Disrupting the City. Comparing regulatory patterns across countries, cities and sectors

Miss Eliska Drapalova
Language
English
Co-Authors
Prof. Kai Wegrich
Abstract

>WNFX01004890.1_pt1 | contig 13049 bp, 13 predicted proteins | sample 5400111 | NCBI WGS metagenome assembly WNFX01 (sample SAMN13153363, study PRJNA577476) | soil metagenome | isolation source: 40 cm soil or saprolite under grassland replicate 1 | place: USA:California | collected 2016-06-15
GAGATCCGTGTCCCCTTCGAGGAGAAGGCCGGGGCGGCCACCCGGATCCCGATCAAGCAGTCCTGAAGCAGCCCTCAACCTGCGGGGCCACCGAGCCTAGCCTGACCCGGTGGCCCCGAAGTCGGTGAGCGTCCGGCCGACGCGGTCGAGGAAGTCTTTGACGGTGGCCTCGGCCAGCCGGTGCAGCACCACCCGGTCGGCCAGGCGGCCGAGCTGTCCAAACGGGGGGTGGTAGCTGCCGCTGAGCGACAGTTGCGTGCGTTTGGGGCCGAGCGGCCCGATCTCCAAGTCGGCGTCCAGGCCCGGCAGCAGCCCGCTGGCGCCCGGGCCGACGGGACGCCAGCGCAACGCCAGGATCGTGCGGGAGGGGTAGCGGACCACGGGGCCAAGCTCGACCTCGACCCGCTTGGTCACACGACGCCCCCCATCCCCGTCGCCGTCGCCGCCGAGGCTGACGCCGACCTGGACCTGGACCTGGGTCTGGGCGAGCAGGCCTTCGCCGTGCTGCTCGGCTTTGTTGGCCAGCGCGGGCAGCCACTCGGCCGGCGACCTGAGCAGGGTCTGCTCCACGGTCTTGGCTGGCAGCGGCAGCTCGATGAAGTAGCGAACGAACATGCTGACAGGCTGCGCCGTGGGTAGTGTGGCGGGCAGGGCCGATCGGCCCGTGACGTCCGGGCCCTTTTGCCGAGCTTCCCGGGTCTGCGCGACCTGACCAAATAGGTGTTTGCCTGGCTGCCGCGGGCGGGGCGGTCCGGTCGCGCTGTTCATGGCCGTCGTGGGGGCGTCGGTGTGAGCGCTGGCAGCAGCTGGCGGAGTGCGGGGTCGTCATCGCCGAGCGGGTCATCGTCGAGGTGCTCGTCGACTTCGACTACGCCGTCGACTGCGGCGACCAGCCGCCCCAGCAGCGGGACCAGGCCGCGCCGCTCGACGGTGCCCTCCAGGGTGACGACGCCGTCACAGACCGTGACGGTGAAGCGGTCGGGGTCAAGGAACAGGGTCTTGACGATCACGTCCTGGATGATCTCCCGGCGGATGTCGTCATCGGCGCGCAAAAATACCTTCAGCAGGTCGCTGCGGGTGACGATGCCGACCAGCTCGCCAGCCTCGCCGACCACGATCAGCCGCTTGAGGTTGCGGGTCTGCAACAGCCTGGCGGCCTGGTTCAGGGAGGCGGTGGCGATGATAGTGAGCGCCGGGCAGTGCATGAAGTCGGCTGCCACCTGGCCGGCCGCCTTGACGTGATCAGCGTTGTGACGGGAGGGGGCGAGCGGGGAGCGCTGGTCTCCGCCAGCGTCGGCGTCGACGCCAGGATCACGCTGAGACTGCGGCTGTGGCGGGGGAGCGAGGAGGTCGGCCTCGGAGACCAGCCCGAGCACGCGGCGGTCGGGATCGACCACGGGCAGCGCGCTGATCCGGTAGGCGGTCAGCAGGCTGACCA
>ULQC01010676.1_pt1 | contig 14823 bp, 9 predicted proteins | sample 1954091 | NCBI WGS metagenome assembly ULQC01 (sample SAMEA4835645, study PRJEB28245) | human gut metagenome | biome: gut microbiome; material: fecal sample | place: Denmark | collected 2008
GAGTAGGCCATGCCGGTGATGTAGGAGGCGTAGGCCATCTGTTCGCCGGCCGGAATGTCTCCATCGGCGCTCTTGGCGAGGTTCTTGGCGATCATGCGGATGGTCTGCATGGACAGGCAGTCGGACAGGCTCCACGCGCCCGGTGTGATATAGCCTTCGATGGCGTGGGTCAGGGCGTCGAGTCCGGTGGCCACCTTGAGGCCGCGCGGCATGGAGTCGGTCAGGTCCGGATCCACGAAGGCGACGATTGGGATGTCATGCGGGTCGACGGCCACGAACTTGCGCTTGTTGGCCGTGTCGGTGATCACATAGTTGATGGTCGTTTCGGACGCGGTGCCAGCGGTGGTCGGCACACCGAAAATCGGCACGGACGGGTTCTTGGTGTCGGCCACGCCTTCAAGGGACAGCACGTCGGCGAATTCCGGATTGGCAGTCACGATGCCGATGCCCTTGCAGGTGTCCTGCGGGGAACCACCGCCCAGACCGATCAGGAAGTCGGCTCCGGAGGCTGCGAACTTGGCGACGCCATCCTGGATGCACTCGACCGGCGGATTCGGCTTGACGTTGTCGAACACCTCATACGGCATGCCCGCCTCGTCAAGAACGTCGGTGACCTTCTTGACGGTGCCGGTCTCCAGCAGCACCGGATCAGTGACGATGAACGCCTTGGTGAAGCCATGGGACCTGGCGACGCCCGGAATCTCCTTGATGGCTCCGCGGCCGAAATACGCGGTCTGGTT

The platform economy is said to fundamentally challenge regulators with strategies that deliberately aim for non-compliance with standards regulating the sectors, in which platform companies engage. Platform-based businesses exploit digital innovations and contract labour, with cities serving as the underlying foundation for success. However, this rapid growth of platform economy (Uber and Airbnb mainly) caught municipal government and national regulators off guard. This rapid growth of platform economy companies, such as Uber and Airbnb, has challenged regulatory practices at both local and national levels, which have not been prepared nor designed to regulate such business models. In this brief period, an unusual pattern of government’s regulatory activism emerged across and above all within countries that cannot be easily attributed to existing theories. This paper seeks to systematically map and compare regulatory responses to the rise of the platform economy in European cities. It explores how regulations and regulatory institutions respond to the challenge of the platform economy. We will compare regulatory approaches in two sectors (housing and transport) across European cities and focus on how government response (active or market) and regulatory framework (unitary or dual) affect the resulting type of regulation of platforms. This paper is based on original data collection, and cluster analysis of regulatory approached of European large and middle-sized cities. Based on tests of established approaches for explaining cross-national variation (regulatory traditions, varieties of capitalism), the paper develops an explanatory framework that seeks to capture the cross-national and within-country variation these approaches cannot capture.